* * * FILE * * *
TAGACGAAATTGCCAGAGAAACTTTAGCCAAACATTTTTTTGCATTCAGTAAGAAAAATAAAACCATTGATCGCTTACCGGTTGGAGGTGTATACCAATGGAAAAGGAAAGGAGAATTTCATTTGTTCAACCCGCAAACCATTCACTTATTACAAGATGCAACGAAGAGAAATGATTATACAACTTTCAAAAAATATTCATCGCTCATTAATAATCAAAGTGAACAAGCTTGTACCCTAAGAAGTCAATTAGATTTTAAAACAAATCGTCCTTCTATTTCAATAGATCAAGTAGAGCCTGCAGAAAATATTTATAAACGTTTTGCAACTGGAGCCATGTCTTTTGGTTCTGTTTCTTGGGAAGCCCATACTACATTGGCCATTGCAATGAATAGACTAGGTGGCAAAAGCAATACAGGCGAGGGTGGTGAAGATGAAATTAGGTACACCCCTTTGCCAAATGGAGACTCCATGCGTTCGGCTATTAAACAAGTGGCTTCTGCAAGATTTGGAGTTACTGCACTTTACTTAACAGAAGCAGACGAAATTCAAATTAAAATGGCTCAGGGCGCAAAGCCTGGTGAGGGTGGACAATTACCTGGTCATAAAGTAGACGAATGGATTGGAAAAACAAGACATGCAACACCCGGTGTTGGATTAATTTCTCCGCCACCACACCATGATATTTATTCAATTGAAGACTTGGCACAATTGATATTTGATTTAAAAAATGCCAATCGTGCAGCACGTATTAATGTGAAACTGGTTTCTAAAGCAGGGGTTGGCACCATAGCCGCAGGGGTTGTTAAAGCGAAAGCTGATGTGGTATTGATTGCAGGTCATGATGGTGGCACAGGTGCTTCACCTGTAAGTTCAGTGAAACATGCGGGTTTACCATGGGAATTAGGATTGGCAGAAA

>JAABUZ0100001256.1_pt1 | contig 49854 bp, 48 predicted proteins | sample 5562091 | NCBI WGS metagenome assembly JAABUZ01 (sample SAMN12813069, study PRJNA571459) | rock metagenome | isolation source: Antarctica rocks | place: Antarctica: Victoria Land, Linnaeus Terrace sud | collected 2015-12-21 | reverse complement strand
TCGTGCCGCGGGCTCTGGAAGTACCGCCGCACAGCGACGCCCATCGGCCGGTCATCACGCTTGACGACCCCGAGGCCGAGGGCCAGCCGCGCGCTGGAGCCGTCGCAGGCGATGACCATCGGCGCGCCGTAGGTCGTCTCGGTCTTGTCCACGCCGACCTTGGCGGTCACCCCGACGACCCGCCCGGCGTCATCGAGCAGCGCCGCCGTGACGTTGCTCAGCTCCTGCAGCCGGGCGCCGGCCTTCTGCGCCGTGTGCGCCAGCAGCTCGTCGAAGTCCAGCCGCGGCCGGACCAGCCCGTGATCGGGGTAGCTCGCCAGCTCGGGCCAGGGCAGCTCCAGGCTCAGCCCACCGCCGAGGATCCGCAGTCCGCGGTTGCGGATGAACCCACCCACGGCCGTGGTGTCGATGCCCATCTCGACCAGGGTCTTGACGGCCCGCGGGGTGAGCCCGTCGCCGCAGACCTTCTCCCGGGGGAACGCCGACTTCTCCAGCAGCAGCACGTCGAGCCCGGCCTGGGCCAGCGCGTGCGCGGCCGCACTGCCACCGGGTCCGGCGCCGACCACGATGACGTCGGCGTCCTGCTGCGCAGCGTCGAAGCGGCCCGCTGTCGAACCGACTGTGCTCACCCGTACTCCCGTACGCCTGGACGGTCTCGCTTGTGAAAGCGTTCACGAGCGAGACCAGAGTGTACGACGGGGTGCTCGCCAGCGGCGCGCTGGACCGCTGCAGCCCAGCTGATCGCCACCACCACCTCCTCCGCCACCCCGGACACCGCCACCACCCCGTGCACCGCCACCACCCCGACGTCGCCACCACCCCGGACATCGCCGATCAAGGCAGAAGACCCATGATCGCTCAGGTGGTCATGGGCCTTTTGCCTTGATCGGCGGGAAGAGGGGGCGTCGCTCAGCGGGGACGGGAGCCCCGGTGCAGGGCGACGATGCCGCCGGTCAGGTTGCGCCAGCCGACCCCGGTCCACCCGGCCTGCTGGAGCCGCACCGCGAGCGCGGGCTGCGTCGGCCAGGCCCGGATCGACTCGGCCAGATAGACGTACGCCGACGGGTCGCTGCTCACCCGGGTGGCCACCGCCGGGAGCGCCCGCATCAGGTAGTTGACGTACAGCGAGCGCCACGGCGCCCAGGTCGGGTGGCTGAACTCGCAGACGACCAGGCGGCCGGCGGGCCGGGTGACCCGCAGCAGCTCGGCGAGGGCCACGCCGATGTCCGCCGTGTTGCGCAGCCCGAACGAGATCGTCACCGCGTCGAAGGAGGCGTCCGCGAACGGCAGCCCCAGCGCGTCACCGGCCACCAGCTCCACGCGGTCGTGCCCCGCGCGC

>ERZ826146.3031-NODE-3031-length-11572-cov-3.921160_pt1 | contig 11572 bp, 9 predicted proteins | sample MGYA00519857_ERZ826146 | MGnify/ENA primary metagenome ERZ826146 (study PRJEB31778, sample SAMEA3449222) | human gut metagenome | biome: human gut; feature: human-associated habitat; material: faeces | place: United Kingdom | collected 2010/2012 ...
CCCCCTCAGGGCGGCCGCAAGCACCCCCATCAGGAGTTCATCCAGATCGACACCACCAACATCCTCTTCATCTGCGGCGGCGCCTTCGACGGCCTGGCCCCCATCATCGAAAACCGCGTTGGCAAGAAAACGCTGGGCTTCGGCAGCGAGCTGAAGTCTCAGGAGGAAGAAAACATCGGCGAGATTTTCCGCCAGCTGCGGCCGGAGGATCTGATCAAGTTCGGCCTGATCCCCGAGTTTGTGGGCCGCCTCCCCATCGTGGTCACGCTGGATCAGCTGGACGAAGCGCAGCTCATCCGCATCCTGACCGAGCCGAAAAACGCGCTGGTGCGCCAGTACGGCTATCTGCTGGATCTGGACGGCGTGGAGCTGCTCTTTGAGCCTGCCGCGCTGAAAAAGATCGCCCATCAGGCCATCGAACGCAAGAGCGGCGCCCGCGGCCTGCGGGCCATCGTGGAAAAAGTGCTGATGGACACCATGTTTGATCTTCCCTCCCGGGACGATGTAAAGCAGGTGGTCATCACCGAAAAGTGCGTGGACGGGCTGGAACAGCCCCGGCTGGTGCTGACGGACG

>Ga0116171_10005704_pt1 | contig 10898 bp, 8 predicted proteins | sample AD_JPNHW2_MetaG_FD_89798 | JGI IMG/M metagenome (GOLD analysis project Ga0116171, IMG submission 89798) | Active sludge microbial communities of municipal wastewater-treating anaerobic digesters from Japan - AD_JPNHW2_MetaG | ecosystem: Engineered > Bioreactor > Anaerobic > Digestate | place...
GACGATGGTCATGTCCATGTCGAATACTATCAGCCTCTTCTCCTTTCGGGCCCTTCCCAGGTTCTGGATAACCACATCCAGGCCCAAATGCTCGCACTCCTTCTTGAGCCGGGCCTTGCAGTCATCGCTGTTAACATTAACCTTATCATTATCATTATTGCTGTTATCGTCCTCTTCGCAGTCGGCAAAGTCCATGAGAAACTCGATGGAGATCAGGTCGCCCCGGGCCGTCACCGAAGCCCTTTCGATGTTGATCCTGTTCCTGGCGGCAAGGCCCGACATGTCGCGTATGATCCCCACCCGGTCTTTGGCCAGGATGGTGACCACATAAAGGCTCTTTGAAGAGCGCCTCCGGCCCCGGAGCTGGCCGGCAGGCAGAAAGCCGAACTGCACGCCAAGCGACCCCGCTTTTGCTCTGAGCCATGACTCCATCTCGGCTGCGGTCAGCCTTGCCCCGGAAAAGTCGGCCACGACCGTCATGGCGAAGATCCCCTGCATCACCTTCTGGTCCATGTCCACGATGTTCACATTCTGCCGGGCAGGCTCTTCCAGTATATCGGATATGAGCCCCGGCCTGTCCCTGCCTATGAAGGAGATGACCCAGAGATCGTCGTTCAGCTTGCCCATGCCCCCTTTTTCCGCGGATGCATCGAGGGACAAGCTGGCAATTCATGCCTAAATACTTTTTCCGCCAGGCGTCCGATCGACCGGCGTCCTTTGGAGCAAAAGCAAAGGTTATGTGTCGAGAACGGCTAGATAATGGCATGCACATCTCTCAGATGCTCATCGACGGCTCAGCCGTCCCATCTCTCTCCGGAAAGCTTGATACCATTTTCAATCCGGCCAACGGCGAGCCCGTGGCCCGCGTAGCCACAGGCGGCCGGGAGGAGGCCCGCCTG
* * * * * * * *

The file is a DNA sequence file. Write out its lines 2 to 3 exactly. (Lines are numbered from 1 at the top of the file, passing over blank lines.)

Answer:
>JAABUZ0100001256.1_pt1 | contig 49854 bp, 48 predicted proteins | sample 5562091 | NCBI WGS metagenome assembly JAABUZ01 (sample SAMN12813069, study PRJNA571459) | rock metagenome | isolation source: Antarctica rocks | place: Antarctica: Victoria Land, Linnaeus Terrace sud | collected 2015-12-21 | reverse complement strand
TCGTGCCGCGGGCTCTGGAAGTACCGCCGCACAGCGACGCCCATCGGCCGGTCATCACGCTTGACGACCCCGAGGCCGAGGGCCAGCCGCGCGCTGGAGCCGTCGCAGGCGATGACCATCGGCGCGCCGTAGGTCGTCTCGGTCTTGTCCACGCCGACCTTGGCGGTCACCCCGACGACCCGCCCGGCGTCATCGAGCAGCGCCGCCGTGACGTTGCTCAGCTCCTGCAGCCGGGCGCCGGCCTTCTGCGCCGTGTGCGCCAGCAGCTCGTCGAAGTCCAGCCGCGGCCGGACCAGCCCGTGATCGGGGTAGCTCGCCAGCTCGGGCCAGGGCAGCTCCAGGCTCAGCCCACCGCCGAGGATCCGCAGTCCGCGGTTGCGGATGAACCCACCCACGGCCGTGGTGTCGATGCCCATCTCGACCAGGGTCTTGACGGCCCGCGGGGTGAGCCCGTCGCCGCAGACCTTCTCCCGGGGGAACGCCGACTTCTCCAGCAGCAGCACGTCGAGCCCGGCCTGGGCCAGCGCGTGCGCGGCCGCACTGCCACCGGGTCCGGCGCCGACCACGATGACGTCGGCGTCCTGCTGCGCAGCGTCGAAGCGGCCCGCTGTCGAACCGACTGTGCTCACCCGTACTCCCGTACGCCTGGACGGTCTCGCTTGTGAAAGCGTTCACGAGCGAGACCAGAGTGTACGACGGGGTGCTCGCCAGCGGCGCGCTGGACCGCTGCAGCCCAGCTGATCGCCACCACCACCTCCTCCGCCACCCCGGACACCGCCACCACCCCGTGCACCGCCACCACCCCGACGTCGCCACCACCCCGGACATCGCCGATCAAGGCAGAAGACCCATGATCGCTCAGGTGGTCATGGGCCTTTTGCCTTGATCGGCGGGAAGAGGGGGCGTCGCTCAGCGGGGACGGGAGCCCCGGTGCAGGGCGACGATGCCGCCGGTCAGGTTGCGCCAGCCGACCCCGGTCCACCCGGCCTGCTGGAGCCGCACCGCGAGCGCGGGCTGCGTCGGCCAGGCCCGGATCGACTCGGCCAGATAGACGTACGCCGACGGGTCGCTGCTCACCCGGGTGGCCACCGCCGGGAGCGCCCGCATCAGGTAGTTGACGTACAGCGAGCGCCACGGCGCCCAGGTCGGGTGGCTGAACTCGCAGACGACCAGGCGGCCGGCGGGCCGGGTGACCCGCAGCAGCTCGGCGAGGGCCACGCCGATGTCCGCCGTGTTGCGCAGCCCGAACGAGATCGTCACCGCGTCGAAGGAGGCGTCCGCGAACGGCAGCCCCAGCGCGTCACCGGCCACCAGCTCCACGCGGTCGTGCCCCGCGCGC